2. Use the latest technology to your advantage
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When designing your résumé, keep in mind both who and what will be receiving it. Bruce Blackwell, managing partner of Career Strategies Group in White Plains, N.Y., says, "Rule No. 1 is to keep your design simple. Make sure it is compatible with the résumé database programs used by employers and recruiters. Called applicant tracking systems, these programs electronically "read" incoming résumés, parse their keywords and slot them into a database file. Résumés with headers on the name and address lines, with bullet points in the contact area, with fancy lines and other graphic effects, often cannot be read and end up in the garbage."
Having more than one format of your résumé is crucial to your search. "There should be a résumé that works no matter where you need it to go: A printed paper version for traditional employers, a PDF version that can be scanned and a hyperlinked version that ties to samples of your work or your social media links," Watts says.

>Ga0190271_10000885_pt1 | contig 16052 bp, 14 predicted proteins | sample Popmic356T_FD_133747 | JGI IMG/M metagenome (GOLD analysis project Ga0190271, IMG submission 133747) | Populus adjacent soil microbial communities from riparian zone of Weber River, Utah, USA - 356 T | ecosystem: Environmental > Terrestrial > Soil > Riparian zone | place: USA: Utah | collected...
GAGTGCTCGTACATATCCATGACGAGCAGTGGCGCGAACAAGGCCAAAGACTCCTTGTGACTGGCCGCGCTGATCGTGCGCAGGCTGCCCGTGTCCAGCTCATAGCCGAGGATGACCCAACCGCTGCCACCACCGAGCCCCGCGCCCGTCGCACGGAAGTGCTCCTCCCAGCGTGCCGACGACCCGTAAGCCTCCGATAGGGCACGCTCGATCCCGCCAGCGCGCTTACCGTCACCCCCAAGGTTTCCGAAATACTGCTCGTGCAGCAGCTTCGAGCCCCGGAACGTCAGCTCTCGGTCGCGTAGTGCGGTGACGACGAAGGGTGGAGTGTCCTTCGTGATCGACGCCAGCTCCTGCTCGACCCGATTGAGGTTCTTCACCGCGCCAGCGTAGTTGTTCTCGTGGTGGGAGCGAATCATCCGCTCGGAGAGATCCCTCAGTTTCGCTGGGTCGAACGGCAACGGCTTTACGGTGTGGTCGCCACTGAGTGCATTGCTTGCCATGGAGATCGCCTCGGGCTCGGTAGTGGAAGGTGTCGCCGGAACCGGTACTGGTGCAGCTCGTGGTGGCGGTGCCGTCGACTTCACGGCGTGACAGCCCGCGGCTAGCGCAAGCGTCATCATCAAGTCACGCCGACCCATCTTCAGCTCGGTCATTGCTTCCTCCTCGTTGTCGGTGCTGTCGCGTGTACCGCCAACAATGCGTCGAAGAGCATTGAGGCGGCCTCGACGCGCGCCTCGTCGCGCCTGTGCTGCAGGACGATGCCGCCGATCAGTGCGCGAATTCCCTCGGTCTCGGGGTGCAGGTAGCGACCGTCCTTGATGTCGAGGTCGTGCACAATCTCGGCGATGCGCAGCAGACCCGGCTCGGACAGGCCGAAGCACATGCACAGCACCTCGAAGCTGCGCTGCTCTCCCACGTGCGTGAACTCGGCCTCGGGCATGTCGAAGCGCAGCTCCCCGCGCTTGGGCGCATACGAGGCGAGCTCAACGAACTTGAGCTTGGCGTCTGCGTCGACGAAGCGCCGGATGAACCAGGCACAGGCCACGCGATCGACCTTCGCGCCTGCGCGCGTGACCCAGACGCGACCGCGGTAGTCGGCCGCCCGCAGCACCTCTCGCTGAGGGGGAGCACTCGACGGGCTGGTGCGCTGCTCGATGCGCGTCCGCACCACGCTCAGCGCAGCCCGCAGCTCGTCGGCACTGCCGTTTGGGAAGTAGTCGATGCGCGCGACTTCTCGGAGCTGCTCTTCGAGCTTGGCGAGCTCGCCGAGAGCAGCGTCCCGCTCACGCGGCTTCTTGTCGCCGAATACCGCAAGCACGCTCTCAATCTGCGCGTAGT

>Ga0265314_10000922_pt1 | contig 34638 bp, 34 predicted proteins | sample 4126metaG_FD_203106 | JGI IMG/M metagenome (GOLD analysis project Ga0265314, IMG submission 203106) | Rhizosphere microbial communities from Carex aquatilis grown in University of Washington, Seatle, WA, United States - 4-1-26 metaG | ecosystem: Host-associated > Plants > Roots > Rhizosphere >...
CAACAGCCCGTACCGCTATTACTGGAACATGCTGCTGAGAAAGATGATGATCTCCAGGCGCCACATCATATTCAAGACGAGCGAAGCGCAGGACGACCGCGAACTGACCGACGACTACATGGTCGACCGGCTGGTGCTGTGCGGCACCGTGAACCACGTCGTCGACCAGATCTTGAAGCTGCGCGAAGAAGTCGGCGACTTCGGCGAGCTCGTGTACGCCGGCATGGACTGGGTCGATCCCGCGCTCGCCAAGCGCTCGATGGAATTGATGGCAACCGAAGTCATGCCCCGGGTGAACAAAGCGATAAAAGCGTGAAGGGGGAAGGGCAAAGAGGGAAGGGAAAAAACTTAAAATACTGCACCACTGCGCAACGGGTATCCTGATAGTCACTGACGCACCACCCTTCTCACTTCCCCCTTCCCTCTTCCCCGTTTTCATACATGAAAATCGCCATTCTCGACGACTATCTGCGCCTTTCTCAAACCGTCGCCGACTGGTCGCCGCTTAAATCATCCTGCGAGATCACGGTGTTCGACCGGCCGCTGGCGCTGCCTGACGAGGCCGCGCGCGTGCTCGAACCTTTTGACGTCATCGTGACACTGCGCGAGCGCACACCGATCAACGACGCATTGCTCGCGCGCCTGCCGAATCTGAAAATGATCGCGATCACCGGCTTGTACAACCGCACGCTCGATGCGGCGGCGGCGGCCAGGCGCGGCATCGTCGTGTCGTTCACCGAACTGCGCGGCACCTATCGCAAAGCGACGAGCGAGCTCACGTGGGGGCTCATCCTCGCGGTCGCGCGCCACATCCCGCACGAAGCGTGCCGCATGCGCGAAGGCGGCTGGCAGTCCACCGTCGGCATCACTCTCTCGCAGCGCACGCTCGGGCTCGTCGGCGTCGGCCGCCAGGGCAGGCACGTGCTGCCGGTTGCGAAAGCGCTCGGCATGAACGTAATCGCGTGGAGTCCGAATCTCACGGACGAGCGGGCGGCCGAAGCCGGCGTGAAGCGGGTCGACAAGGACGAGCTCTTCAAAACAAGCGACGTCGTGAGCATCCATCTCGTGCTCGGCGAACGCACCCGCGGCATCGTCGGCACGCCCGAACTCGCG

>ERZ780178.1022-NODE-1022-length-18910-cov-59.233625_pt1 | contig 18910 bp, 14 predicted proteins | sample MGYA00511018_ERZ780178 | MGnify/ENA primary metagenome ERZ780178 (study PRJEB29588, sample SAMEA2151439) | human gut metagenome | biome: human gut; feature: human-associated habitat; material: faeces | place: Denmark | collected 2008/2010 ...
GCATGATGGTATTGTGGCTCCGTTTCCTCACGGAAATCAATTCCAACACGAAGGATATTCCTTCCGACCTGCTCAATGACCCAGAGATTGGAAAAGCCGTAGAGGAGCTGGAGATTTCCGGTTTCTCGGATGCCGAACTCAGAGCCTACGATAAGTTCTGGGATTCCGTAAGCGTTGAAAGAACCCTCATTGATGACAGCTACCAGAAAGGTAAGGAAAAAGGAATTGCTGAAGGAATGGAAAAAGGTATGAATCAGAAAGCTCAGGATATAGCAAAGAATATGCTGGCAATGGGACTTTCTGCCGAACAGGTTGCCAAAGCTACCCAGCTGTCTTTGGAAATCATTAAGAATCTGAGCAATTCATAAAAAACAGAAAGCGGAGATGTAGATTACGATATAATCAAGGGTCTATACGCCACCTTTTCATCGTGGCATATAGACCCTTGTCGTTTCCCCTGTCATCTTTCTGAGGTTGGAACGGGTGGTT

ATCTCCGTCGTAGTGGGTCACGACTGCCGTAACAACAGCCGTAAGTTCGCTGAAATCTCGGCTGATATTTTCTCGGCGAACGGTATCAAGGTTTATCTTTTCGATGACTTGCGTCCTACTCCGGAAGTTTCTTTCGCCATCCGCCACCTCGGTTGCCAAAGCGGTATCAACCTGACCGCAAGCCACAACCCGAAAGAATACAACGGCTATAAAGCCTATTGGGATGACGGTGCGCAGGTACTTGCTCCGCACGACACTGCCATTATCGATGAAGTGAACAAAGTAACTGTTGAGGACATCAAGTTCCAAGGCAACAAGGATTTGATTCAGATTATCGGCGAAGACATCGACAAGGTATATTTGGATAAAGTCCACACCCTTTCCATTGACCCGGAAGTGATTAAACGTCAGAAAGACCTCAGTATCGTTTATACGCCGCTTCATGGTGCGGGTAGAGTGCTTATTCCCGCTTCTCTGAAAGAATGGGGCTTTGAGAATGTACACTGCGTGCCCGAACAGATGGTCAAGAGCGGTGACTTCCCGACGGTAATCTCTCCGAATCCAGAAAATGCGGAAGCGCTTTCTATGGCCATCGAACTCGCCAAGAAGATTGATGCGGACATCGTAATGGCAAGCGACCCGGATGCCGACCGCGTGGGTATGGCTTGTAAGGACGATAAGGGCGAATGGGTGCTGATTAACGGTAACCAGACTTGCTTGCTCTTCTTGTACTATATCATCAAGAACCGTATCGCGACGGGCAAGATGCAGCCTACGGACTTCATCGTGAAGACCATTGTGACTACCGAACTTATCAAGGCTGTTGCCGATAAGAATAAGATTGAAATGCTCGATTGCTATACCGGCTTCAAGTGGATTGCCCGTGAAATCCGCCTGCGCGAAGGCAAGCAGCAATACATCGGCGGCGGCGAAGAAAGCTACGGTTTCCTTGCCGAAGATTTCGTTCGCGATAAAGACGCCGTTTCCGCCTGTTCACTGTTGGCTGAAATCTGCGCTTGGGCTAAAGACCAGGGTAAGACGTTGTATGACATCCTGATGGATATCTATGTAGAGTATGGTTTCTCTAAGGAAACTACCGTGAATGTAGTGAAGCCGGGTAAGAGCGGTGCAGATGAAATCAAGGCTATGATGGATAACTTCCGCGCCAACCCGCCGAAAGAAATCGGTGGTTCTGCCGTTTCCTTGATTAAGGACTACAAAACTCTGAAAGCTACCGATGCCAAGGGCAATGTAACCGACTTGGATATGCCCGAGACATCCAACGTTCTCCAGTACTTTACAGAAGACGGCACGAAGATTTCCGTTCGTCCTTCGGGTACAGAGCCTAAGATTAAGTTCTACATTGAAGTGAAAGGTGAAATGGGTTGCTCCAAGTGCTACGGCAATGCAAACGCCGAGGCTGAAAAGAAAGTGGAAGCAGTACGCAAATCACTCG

3. Skip the buzzwords and give specific results

Instead of describing yourself as a hardworking, creative, talented team player, quantify your success and include achievements in your work experience section. "Emphasize specific actions and the results achieved," says Michelle Proehl, president of Slate Advisers in Sunnyvale, Calif. "For instance, saying that you 'identified $1 million in administrative cost savings that enabled the sales team to add head count' is far more powerful than 'conducted analysis of division financial plan and budget.'"
Abby Kohut, human resources executive, recruiter and author of "Abby's 101 Job Search Secrets," says, "Avoid buzzwords designed to sweeten your résumé, but don't really hold any meaning. With more companies relying on computers to vet résumés before sending to hiring managers, it's crucial to weave the appropriate keywords into your résumé and professional online profiles. Learn the difference between a buzzword and a keyword, and your résumé will rise to the top of the stack."

4. Give context to your experience

While you may know what your past places of employment did or believe a company name is big enough to be recognized, hiring managers may not. Jon Mazzocchi, partner and general manager in the accounting and finance search division at Waltham, Mass. based recruitment firm WinterWyman, says it's crucial to give context to your past employment experiences. "Even if the hiring manager is familiar with your past employers, it is a good idea to point out the similarities between those companies and the one you hope to join. Similarities in size, culture and industry definitely help."